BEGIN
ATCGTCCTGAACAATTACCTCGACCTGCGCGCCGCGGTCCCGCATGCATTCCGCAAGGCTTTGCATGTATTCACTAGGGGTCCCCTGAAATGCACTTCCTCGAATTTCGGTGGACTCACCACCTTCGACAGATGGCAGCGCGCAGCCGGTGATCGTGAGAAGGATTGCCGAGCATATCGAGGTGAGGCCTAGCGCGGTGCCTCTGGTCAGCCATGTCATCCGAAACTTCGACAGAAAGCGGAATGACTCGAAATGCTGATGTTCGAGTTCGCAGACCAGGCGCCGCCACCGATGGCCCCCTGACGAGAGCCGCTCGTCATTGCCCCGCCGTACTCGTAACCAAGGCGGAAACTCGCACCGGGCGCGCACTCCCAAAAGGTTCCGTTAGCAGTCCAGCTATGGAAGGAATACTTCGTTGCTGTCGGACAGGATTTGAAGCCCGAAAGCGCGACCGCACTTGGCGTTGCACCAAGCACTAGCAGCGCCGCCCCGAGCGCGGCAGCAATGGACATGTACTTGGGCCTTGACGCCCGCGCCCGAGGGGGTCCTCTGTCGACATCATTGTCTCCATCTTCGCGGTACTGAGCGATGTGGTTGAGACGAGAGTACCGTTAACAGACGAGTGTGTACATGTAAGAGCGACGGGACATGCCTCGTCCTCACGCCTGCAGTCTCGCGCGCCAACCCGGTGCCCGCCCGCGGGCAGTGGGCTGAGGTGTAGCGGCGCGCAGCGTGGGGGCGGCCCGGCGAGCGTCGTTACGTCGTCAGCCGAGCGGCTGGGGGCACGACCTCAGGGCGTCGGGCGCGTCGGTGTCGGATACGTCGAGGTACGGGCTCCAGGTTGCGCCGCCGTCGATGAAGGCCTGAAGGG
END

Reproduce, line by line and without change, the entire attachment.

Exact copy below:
ATCGTCCTGAACAATTACCTCGACCTGCGCGCCGCGGTCCCGCATGCATTCCGCAAGGCTTTGCATGTATTCACTAGGGGTCCCCTGAAATGCACTTCCTCGAATTTCGGTGGACTCACCACCTTCGACAGATGGCAGCGCGCAGCCGGTGATCGTGAGAAGGATTGCCGAGCATATCGAGGTGAGGCCTAGCGCGGTGCCTCTGGTCAGCCATGTCATCCGAAACTTCGACAGAAAGCGGAATGACTCGAAATGCTGATGTTCGAGTTCGCAGACCAGGCGCCGCCACCGATGGCCCCCTGACGAGAGCCGCTCGTCATTGCCCCGCCGTACTCGTAACCAAGGCGGAAACTCGCACCGGGCGCGCACTCCCAAAAGGTTCCGTTAGCAGTCCAGCTATGGAAGGAATACTTCGTTGCTGTCGGACAGGATTTGAAGCCCGAAAGCGCGACCGCACTTGGCGTTGCACCAAGCACTAGCAGCGCCGCCCCGAGCGCGGCAGCAATGGACATGTACTTGGGCCTTGACGCCCGCGCCCGAGGGGGTCCTCTGTCGACATCATTGTCTCCATCTTCGCGGTACTGAGCGATGTGGTTGAGACGAGAGTACCGTTAACAGACGAGTGTGTACATGTAAGAGCGACGGGACATGCCTCGTCCTCACGCCTGCAGTCTCGCGCGCCAACCCGGTGCCCGCCCGCGGGCAGTGGGCTGAGGTGTAGCGGCGCGCAGCGTGGGGGCGGCCCGGCGAGCGTCGTTACGTCGTCAGCCGAGCGGCTGGGGGCACGACCTCAGGGCGTCGGGCGCGTCGGTGTCGGATACGTCGAGGTACGGGCTCCAGGTTGCGCCGCCGTCGATGAAGGCCTGAAGGG